Sam Allard / Scene
Residents stand in line to ask questions of U.S. Attorney Steven Dettelbach Monday night.
U.S. Attorney Steven Dettelbach fielded questions from an oft-frustrated crowd Monday night during a community forum at Mt. Olive Baptist Church in Cleveland's Mount Pleasant Neighborhood.
Copies of the full DOJ report
were made available to attendees upon arrival, and Dettelbach encouraged everyone to thoroughly read his team's findings, which (as I'm sure you've probably gleaned for yourself by now) were appalling.
If you haven't yet, you all really should read the report as well (linked again here for total convenience
). It's long, but rarely boring, and frequently nuts. The fact that Mayor Frank Jackson continues to interpret it as little more than an op-ed, as a thing to be corroborated by some dubious, lengthy internal investigation, is unreal.
Monday evening, Dettelbach confirmed in introductory remarks that the report took some 20 months to complete. He said his team reviewed more than 600 individual uses of force by the Cleveland Division of Police over a recent 2.5-year span and "thousands of pages" of documents.
To produce as comprehensive a document as possible, Dettelbach said, they interviewed community leaders, residents, police officers, chiefs, the safety director and the Mayor's office.
After summarizing the findings — if you hadn't heard, the DOJ found a demonstrable "pattern or practice" of Cleveland police using unreasonable force, in violation of the Fourth Amendment
— Dettelbach did the best he could to adequately respond to community members. They voiced concerns relating to transparency, community involvement, officer accountability, and often lobbed big-picture (almost philosophical) questions at Dettelbach about justice and race.
Mt. Olive's Senior Pastor Larry Harris got flak from several outraged attendees who felt he was cutting them short, but Harris insisted that those with questions only ask one, and that they refrain from prefacing them with tangential personal remarks, which many provided nonetheless.
The Q&A portion got off to a rocky start when a man named Pierre Napier identified himself as the "storyteller of Cleveland," and got in Dettelbach's face to say that he'd been battling the Neo-Nazi Cleveland Police force for years. He wanted Dettelbach to identify his role and relationship with them.
Another man asked Dettelbach how many white police officers who'd killed black people he had indicted. Dettelbach responded that his office had recently indicted four officers...in Lucas County.
One woman echoed the sentiments of many questioners when she said that the report failed to address racial profiling in its findings. One man asked what good body cameras would do when citizens were already
filming incidents of unreasonable force with no repercussion for officers.
Dettelbach fared well enough, begging the crowd to believe that he was on their side, that many of their questions were the same questions his report sought to illuminate.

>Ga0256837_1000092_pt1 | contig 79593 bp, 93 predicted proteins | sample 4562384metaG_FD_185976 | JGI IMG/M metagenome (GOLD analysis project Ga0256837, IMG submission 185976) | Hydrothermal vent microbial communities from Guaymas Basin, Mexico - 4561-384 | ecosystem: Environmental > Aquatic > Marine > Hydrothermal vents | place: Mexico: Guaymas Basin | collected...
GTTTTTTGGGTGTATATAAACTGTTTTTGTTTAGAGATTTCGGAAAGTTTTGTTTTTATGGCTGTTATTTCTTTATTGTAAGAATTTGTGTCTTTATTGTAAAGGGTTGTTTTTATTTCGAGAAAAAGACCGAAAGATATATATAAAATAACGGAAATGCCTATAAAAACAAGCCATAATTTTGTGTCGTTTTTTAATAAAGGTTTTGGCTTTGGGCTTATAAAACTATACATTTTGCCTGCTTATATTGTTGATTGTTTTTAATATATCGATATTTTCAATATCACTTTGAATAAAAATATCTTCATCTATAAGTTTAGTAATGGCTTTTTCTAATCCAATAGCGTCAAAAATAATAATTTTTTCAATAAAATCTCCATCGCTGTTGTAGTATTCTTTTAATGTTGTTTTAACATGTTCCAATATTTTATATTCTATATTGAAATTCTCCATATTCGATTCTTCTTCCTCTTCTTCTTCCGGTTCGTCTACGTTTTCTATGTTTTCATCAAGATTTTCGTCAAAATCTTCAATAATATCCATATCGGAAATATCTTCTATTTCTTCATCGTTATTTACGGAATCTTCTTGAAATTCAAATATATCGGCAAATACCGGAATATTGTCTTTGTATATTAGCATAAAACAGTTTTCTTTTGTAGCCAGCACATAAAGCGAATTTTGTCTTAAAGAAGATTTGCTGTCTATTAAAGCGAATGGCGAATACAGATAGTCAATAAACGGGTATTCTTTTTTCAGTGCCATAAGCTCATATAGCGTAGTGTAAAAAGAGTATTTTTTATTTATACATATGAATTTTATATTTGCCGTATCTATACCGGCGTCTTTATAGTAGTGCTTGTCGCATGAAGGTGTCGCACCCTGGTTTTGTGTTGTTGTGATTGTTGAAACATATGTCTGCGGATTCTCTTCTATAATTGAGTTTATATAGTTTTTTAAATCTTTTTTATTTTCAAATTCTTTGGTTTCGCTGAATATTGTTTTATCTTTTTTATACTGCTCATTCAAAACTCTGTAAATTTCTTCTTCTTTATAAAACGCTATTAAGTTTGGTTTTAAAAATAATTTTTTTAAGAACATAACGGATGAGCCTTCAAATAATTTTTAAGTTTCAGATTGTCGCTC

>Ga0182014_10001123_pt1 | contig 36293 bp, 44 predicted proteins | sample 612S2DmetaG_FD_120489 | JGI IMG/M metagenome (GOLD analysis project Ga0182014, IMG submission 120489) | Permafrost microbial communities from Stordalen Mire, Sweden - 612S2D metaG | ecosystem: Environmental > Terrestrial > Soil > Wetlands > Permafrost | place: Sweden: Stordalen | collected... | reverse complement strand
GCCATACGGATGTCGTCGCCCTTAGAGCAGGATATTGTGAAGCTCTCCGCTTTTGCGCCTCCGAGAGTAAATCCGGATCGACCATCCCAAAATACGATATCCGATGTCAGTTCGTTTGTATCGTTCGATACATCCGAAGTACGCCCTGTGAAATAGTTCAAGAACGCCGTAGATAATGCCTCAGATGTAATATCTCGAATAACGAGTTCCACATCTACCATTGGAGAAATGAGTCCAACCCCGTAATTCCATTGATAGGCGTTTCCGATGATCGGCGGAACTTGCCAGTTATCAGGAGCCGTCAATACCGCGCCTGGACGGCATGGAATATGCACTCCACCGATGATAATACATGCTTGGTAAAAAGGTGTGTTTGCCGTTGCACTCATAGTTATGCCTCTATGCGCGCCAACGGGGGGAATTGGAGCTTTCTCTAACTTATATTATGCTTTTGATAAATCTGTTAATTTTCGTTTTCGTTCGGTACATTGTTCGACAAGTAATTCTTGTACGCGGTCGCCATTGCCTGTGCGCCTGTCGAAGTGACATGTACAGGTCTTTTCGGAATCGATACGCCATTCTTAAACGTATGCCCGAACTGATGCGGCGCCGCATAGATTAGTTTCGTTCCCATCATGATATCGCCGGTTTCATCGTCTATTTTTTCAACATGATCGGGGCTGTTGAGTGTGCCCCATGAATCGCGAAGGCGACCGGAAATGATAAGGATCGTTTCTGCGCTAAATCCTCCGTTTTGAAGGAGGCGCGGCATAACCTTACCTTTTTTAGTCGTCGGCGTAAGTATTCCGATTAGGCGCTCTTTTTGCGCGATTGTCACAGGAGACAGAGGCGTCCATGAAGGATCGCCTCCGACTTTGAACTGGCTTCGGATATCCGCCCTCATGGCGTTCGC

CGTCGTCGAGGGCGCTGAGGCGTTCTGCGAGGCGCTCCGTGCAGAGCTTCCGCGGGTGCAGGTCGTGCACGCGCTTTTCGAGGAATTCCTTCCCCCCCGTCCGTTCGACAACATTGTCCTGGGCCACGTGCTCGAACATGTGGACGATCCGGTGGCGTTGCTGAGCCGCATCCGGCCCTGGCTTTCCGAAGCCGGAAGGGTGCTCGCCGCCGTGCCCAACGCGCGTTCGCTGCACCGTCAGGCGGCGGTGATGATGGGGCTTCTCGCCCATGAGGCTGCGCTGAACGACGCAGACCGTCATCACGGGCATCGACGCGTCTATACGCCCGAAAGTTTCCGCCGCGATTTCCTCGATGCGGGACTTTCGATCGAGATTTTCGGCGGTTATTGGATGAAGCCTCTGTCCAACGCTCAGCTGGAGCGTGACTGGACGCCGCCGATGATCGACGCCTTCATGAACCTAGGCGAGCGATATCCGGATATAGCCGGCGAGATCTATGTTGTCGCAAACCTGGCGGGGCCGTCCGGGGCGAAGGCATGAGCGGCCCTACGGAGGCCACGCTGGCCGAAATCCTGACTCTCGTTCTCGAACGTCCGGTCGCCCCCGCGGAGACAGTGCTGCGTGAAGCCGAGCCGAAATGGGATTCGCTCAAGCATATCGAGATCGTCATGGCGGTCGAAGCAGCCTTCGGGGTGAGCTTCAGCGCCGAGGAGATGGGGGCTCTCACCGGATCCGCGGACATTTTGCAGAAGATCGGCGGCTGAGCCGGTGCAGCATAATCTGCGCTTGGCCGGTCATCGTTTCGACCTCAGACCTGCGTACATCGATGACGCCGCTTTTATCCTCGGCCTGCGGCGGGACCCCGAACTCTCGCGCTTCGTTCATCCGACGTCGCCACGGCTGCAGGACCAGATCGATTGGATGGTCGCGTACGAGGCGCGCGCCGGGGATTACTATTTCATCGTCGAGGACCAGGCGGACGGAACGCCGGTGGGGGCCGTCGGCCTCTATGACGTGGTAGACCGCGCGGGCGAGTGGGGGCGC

Going forward, Dettelbach stressed two necessary improvements in the Cleveland Division of Police: more consistency in the way the department reviews cases — "Consistency in the disciplinary process is almost as important as the consequence itself," he said. "Not quite as important, but almost." — and a serious commitment to community policing, with measurable outcomes.
"[Daily community policing] really hasn't been baked into the culture," said Dettelbach. "It's perceived by officers as something extra."
That lack of community policing has created an "us vs. them" mentality in many Cleveland neighborhoods, Dettlebach said. And the department's utter disregard for consistent review policies has created a "rubber stamp mentality." Furthermore, a lack of training and support has beaten down even those officers who entered the force with enthusiasm and good intentions.
Responding to questions about the first DOJ report on the Cleveland police (conducted in 2002), a report with "starkly similar" findings to this one's, Dettelbach said that city had entered into a one-year "voluntary agreement" afterwards, and that when that agreement expired, the changes "didn't stick."
That's why the U.S. Attorney's Office is so staunch about the forthcoming consent decree, which will be negotiated with the city and will be enforced by Federal Court and managed by an unbiased monitor (likely a lawyer), to ensure that agreed-upon benchmarks are being achieved. Dettelbach said that the consent decree will not expire until there's an observed period of "sustained compliance."
Though breakout sessions were initially scheduled, so many attendees at Mt. Olive had questions and comments for Dettelbach that there wasn't time. Dettelbach, who remained poised and sincere throughout, offered to come back, saying that community feedback was essential for a successful consent decree.
One of the final questioners was a woman who identified herself as Tamir Rice's aunt. She thanked Dettelbach for being present at the forum and for his patience, even when many within the crowd had lost their temper. She broke into tears when she asked why her little nephew had to die.
Dettelbach said he needed no thanks for simply doing his job.
"It's me who should be thanking you," he said.